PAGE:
A Semi Parametric Method for the Estimation of End of Treatment Effect
Mohamed Gewily, Yersultan Mirasbekov, Gustaf J. Wellhagen, Mats O. Karlsson
Department of pharmacy, Uppsala University, Uppsala, Sweden
Objectives: End of treatment effect is a commonly used endpoint in Randomized Clinical Trials (RCTs). Several methods are used for end of treatment analysis; non-parametric Mixed Models for Repeated Measures (MMRM) are considered reliable, because of their ability to handle patient dropouts and their unbiased estimates (1). MMRM can have a spectrum of residual error correlation structures depending on the initial assumptions, with the unconstrained being the most flexible. On the other hand, parametric Non-Linear Mixed Effect Models (NLMEM) use less parameters compared to MMRM and can estimate treatment effects more accurately if adequately specified, potentially increasing power in efficacy analysis (2). A method that uses MMRM and NLMEM can markedly decrease the number of subjects required for RCTs if it is unbiased and more precise compared to MMRM alone. In this abstract, we propose a Semi-Parametric-Approach (SPA) that uses an estimator (π) published by Yuan and Yin (3) to assign weights to both model predictions to accurately estimate the treatment effect. We use real placebo data to demonstrate the properties of SPA in terms of prediction accuracy and type1 error, compared to MMRM, NLMEM and NLMEM with Individual Model Averaging, IMA (4).
Methods: We used placebo data from 3 clinical trials: The Movement Disorder Society's Unified Parkinson's Disease Rating Scale (MDS-UPDRS) disease progression (5), the Alzheimer's Disease Assessment Scale-Cognitive subscale (ADAS-Cog) disease progression (6), and the LIKERT pain score from painful distal diabetic neuropathy disease progression (7). To standardize the research frame work, 6 time points were chosen with no dropouts, except for LIKERT, 7. 100 datasets were generated per trial by randomly allocating patients to treatment- placebo arms. Afterwards, different models were fitted to the resulting datasets (model, nb parameters for UPDRS, ADAS-Cog, LIKERT): i) NLMEM (NLMEM 8,8,8), ii) misspecified NLMEM (NLMEM_mis, 7,7,7), iii) mixture model NLMEM (IMA,9,9,9), iv) mixture model NLMEM_mis (IMA_mis,8,8,8), v) MMRM with an unconstrained residual error correlation (MMRM,54,54,70). The trial endpoint was the placebo-adjusted end-of-treatment effect size. The semi parametric estimator (π) was calculated after bootstrapping 600 times per fit (i.e., 600 bootstraps*100 treatment allocations per model per dataset). SPA prediction was computed as: π* model prediction + (1-π) * MMRM prediction. Bias was calculated relative to zero (no effect) and type 1 error was computed for NLMEM, MMRM and SPA with a binomial confidence interval of ± 4.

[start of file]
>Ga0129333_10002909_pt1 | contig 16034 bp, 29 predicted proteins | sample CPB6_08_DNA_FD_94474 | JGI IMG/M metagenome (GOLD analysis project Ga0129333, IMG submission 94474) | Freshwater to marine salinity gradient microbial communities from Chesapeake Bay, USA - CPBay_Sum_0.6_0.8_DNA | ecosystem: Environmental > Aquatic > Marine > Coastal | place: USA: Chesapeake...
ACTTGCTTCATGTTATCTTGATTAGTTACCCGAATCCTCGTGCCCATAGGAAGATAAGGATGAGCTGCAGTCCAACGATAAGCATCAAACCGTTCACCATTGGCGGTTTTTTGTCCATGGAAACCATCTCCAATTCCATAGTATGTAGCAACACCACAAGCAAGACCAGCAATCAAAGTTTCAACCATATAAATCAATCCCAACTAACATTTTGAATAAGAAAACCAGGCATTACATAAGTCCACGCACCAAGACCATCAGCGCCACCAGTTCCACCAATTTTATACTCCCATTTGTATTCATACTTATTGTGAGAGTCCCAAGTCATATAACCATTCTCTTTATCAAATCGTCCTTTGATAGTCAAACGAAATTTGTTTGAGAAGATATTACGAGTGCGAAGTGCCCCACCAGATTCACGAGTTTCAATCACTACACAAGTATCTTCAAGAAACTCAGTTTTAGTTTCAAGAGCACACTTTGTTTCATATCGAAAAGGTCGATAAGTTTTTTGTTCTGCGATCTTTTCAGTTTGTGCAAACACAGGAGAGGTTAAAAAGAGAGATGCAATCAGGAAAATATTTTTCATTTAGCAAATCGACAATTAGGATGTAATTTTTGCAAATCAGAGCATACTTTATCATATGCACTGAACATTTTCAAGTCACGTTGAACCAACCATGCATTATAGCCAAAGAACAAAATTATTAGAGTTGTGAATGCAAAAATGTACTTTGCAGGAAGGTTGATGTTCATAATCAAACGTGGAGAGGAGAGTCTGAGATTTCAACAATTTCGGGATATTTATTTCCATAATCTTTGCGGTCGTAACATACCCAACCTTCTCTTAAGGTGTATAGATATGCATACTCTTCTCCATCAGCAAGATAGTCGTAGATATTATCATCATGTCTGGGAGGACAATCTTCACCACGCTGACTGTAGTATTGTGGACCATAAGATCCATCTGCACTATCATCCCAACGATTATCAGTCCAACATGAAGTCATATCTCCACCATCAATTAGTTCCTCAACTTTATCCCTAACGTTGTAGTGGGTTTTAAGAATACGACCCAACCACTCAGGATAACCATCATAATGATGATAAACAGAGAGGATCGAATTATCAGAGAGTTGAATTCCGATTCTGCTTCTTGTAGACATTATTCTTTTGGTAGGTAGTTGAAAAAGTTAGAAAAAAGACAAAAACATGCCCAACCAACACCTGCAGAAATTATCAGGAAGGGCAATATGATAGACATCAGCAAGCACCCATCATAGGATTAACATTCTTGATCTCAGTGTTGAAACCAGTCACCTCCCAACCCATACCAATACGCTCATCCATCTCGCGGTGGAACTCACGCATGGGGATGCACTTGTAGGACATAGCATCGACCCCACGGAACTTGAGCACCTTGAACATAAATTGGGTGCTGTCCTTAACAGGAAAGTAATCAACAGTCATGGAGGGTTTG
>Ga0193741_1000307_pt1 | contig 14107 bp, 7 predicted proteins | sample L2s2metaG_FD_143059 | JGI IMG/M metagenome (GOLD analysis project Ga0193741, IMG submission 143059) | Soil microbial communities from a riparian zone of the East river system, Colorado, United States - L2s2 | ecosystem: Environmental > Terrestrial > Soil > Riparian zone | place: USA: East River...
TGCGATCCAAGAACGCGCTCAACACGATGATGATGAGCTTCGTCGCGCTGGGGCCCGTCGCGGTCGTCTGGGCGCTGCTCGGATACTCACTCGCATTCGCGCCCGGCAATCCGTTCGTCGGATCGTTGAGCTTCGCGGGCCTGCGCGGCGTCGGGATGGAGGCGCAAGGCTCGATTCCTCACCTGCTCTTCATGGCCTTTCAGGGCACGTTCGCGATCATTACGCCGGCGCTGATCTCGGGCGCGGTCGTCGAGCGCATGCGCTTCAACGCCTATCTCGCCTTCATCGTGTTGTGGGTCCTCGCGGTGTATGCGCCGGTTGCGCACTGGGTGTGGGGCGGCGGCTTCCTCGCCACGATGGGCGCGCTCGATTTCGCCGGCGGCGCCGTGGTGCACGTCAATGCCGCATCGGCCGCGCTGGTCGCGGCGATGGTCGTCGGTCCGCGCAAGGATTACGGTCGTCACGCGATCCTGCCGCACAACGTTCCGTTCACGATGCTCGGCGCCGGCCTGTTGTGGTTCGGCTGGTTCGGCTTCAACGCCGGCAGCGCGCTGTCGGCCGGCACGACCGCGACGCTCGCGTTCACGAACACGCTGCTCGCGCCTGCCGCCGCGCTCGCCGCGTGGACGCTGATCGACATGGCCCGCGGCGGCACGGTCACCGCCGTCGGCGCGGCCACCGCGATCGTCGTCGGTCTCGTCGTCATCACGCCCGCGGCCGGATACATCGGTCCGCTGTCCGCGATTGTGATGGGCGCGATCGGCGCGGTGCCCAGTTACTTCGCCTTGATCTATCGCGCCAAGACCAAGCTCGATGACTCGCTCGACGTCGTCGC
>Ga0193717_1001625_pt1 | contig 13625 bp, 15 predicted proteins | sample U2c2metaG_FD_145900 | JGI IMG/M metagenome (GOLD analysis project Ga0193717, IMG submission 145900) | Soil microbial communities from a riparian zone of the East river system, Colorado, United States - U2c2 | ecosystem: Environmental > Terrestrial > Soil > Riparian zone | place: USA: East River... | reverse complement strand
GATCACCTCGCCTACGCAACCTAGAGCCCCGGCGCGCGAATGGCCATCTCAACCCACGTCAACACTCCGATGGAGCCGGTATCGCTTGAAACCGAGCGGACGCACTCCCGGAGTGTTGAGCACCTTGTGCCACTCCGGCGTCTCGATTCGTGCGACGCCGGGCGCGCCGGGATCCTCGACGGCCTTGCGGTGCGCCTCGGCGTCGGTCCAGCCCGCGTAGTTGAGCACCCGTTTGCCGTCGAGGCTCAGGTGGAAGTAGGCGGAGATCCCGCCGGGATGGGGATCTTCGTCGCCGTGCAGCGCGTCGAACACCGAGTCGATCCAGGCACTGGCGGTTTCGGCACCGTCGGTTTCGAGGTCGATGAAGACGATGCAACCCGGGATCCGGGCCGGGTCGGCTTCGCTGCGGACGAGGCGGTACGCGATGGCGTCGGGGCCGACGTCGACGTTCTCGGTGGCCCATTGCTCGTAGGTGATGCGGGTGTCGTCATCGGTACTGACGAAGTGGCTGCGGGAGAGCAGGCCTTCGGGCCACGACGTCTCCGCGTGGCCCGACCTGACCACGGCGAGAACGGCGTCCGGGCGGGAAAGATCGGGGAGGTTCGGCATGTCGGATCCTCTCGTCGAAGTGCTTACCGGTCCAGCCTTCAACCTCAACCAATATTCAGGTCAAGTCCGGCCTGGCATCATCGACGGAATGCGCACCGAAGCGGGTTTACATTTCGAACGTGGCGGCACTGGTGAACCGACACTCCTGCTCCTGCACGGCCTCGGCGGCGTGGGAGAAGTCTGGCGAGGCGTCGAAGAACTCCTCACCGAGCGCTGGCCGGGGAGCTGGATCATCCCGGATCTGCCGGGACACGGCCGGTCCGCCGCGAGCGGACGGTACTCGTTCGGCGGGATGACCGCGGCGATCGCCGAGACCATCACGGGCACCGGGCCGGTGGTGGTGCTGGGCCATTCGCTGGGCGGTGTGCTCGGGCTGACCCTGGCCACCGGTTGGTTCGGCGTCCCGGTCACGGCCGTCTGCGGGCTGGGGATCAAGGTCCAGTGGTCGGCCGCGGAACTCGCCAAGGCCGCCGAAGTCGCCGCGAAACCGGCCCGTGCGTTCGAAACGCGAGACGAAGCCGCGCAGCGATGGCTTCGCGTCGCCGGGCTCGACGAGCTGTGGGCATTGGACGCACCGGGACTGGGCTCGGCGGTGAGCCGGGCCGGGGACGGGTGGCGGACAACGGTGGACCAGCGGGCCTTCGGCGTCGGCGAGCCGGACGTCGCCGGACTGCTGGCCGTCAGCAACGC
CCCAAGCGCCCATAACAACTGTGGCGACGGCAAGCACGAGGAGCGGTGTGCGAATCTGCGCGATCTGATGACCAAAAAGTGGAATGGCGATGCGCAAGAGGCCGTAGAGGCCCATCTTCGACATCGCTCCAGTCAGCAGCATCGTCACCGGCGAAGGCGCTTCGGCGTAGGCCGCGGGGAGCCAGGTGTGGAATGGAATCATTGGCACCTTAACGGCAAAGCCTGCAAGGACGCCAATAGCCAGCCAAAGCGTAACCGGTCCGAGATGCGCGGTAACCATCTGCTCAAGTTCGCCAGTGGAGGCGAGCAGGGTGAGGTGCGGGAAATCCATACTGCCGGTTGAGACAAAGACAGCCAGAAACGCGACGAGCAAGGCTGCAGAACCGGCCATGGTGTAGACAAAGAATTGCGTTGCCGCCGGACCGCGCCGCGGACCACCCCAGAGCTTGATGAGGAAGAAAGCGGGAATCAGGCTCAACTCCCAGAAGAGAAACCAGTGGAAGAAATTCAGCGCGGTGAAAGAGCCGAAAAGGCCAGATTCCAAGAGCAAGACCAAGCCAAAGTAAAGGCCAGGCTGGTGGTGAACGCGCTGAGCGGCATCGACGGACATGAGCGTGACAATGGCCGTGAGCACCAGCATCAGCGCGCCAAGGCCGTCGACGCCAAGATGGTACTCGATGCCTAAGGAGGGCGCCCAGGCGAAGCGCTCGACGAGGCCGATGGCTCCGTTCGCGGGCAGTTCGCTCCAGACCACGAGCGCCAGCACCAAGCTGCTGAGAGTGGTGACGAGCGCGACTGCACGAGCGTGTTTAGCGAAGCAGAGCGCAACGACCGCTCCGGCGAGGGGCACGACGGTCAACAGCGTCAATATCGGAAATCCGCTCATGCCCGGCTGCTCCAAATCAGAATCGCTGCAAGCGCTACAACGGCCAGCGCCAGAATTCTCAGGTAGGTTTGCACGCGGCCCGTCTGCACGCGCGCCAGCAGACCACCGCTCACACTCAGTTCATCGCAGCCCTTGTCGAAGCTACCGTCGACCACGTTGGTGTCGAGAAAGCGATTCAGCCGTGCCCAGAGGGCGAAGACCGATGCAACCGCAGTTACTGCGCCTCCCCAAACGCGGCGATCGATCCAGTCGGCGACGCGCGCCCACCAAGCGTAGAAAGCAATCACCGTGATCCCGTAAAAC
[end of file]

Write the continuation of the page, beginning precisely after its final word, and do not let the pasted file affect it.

Results: For all data, treatment effect predictions were largely unbiased for SPA, MMRM, NLMEM, IMA, IMA_mis, but biased for NLMEM_mis. Precision advantage was observed for SPA, NLMEM, IMA_mis and IMA as seen in mean bias ± standard deviation of effect estimates. Type 1 error was largely controlled for all models, except for NLMEM_mis and occasionally for SPA_NLMEM_mis. Model (bias ± SD, MSE, type1 error UPDRS | ADAS-Cog | LIKERT): MMRM (-0.68±3.05,9.7,7%|-0.16±1.51,2.3,4%|-0.04±0.43,0.43,4%), NLMEM (-0.01±0.56,0.31,0%|-0.05±0.68,0.46,12%|-0.22±0.082,0.23,52%) NLMEM_mis (4.2±0.54,18.1,100%|0.12±0.78,0.63,5%|-0.49±0.09,0.5,100%), IMA (-0.04±0.56,0.31,0%|-0.04±0.62,0.39,3%|-0.01±0.12,0.12,4%), IMA_NLMEM_mis (-0.22±1.14,1.35,2%|-0.07±0.74,0.55,3%|-0.01±0.14,0.14,4%), SPA_NLMEM (-0.48±2.27,5.34,2%|-0.09±1.16,1.36,4%|-0.1±0.313,0.32,8%), SPA_NLMEM_mis (0.34±3.07,9.5,14%|-0.014±1.201,1.43,3%|-0.17±0.38,0.419,23%), SPA_IMA (-0.5±2.26,5.33,2%|-0.09±1.16,1.35,2%|-0.03±0.3,0.3,1%), SPA_IMA_mis (-0.55±2.37,5.9,2%|-0.1±1.17,1.37,3%|-0.03±0.3,0.53,0%).
Conclusions: SPA showed more accurate effect size predictions compared to MMRM alone. When NLMEM was highly misspecified, SPA accuracy was comparable to that of MMRM. Indeed, for SPA, MMRM acts as a buffer where the further the NLMEM bootstrapped predictions from the initial MMRM estimate, the less weight assigned by SPA to NLMEM. This is advantageous because MMRM has proven to be robust in the estimation of end of treatment effect (1,8). SPA benefits from NLMEM if a precision advantage is observed, by assigning more weight to NLMEM. Type 1 error for SPA was controlled except when the underlying NLMEM was severely misspecified. A pre-selection method for NLMEM can be beneficial in this context to maximize the benefit from SPA.
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